It's been a year since WHO declared COVID-19 a pandemic. Coronavirus has changed the way we live, and drastically impacted our mental health. Even though we're at the tail end of this saga, many of us, including myself, are really feeling the pandemic fatigue.
It's been a hard year. Our fight-or-flight system has been in overdrive, adrenaline is drying up and apathy is kicking in. From home schooling to being productive when working from home, emotionally, has made most of us feel drained. So, the question is, how do we cope with this impending feeling of doom? Here are a few simple things you can try to help you navigate through this.
Being outdoors is so good for the mind, body and soul. It boosts your energy, immune system and provides you with vitamin D. Taking a walk outside will restore your focus and even enhance your creativity. After a bleak winter, your body needs to reap the benefits of being outside. So, take your morning coffee and have it in your garden. Step away from your workspace every hour for five minutes and walk around the block. Ask your friend if you can take their dog to the local park. Look up national parks near you and take a day trip.
As you know, I am a huge fan of photography. Through this pandemic, I have become a complete home body. To encourage myself to get outside, I will pick a neighboring city, beach or national park to visit, and head out with my camera in hand. This has drastically boosted my creativity, spiked some hope into me, and has simply made me feel a lot better. I know its easier staying in, but trust me, you will feel so much better and glad you went out after!
As humans, we are born into social circles and live our entire lives as part of a society. With coronavirus introducing lockdowns, curfews and closures of the establishments we once socialized in, we still need to maintain tangible human interaction. Socializing is believed to trigger part of our nervous system that releases a bunch of neurotransmitters that aid in regulating our response to stress and anxiety - releasing oxytocin, generating dopamine, lowering cortisol, and therefore reducing stress. You can socialize responsibly by arranging to meet a friend and take a socially distanced walk or picnic.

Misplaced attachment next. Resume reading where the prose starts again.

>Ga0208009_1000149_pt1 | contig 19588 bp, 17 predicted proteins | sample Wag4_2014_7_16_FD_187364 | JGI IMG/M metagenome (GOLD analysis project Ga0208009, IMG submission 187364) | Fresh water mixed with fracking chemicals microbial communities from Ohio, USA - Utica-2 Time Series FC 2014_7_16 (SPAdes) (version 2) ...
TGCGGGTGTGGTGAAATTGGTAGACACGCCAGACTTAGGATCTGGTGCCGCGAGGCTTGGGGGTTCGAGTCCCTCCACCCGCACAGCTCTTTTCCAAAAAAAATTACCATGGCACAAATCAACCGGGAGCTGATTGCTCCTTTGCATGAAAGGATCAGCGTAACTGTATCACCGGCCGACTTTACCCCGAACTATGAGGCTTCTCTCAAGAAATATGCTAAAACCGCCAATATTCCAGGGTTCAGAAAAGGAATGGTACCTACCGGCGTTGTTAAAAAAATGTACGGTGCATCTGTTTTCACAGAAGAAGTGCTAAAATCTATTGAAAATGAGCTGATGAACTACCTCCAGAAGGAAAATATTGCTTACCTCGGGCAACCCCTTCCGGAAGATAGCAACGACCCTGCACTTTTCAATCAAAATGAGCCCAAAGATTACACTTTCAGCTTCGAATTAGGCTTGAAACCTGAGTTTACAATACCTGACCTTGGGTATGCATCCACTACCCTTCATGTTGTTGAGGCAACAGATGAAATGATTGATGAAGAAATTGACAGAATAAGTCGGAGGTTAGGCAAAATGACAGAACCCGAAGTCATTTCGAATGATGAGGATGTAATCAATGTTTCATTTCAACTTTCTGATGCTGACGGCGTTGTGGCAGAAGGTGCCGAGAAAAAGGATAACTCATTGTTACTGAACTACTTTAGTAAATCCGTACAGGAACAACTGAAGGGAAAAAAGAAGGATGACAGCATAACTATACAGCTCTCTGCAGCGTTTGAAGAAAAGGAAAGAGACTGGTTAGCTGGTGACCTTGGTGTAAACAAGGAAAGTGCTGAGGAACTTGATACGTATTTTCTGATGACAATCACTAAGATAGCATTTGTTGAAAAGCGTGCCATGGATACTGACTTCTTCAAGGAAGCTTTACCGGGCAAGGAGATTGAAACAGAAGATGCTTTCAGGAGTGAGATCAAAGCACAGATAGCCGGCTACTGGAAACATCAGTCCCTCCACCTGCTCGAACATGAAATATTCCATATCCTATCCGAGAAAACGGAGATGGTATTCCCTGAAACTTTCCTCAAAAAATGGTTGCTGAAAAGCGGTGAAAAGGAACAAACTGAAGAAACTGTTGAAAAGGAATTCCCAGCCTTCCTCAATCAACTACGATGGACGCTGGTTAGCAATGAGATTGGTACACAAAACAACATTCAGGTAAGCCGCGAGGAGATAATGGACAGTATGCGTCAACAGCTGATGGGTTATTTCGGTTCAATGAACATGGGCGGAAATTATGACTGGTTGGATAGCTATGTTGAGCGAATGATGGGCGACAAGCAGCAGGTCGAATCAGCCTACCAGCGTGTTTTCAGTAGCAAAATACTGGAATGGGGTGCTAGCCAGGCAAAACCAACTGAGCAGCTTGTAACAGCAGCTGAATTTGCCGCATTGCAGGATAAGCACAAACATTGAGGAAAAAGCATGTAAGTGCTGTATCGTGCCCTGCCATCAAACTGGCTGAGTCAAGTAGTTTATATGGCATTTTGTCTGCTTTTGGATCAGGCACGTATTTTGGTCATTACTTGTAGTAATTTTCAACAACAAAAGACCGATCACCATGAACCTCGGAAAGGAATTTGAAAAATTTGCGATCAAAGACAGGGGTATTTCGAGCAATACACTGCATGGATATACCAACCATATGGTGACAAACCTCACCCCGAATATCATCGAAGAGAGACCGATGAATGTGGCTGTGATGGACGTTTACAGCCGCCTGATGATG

It's so easy to curl up at home and not leave, especially through winter. One way I encouraged myself to socialize and get out was by meeting a friend at one of my favorite cafes in Amsterdam, and getting coffee to-go. It's a nice way to receive healing human connection, be active, and support local businesses.
If you are not making it a daily habit to read, then you are truly missing out! Reading has a string of benefits from cognitive mental stimulation, stress reduction, and improvements in concentration and attention span, especially in this information age. Reading helps you sleep better at night, broadens your mind, and can help with anxiety and depression. With a surge in people reporting depressive symptoms during the pandemic, picking up a book can be a small step to help you feel better. Find a book you love, whether its fiction or a self development book, and place it on your bedside table. In the evening, before your normal bedtime, read at least a couple of pages before falling asleep. You will soon find reading is highly addictive and a great habit to adopt.
I love using the app Goodreads which helps me find which book to read next. I have found that my sleep quality drastically improves when I read before bed, and my sense of worldly inspiration has grown even more through the pages of my books. Here are some books I love and recommend. I picked up A Fine Balance in Kerala and currently reading it now - a page turner!
Grow Plants Or Start Gardening
Gardening or growing a plant, flowers or herbs at home is healing, and can do wonders to your well being. It can be a spiritual experience watching something grow from nothing. It's widely believed that being in tune with your environment is intertwined with a harmonious life. Planting herbs, seedlings, flowers or plants helps with this connection, and reduces stress in the process. Interacting with nature through nurturing by planting, watering and trimming feels rewarding and boosts your mood. I suggest starting with something easy like a snake plant or succulents. Alternatively, prepare a colorful garden for summer by getting knee deep with gardening in the wake of spring. I highly recommend watching Ekta Chaudhaury who runs a YouTube channel called GardenUp, or Crazy Plant Guy for lots of care tips.
Since the start of lockdown I began growing herbs I consistently use like coriander and mint. This then turned into propagating plants, growing my collection of pothos, pink arrowhead, begonia and calathea. And this weekend, I plan on gardening outdoors.
SHOP PLANT POTS
Plan For The Future
Spring has always been a time to look forward, but this year, there is a lot more to look forward to with the end of this historic shutdown. Planning an event, a renovation, a bucket list trip, a family reunion or simply an appointment at the hair dressers can help thwart stress through a cognitive process named 'proactive coping'. By planning you acknowledge there will be a future, and therefore boost your emotional wellbeing, while remaining engaged and stimulating creative energy.
I have been planning my next trip back to Scotland to see my family and to explore the country more. It has helped me look forward to life past shutdown and really see the glimmer of light.
Hang in there! The end is so near. Enjoy the little things, and know you're not alone.
Lots of love and light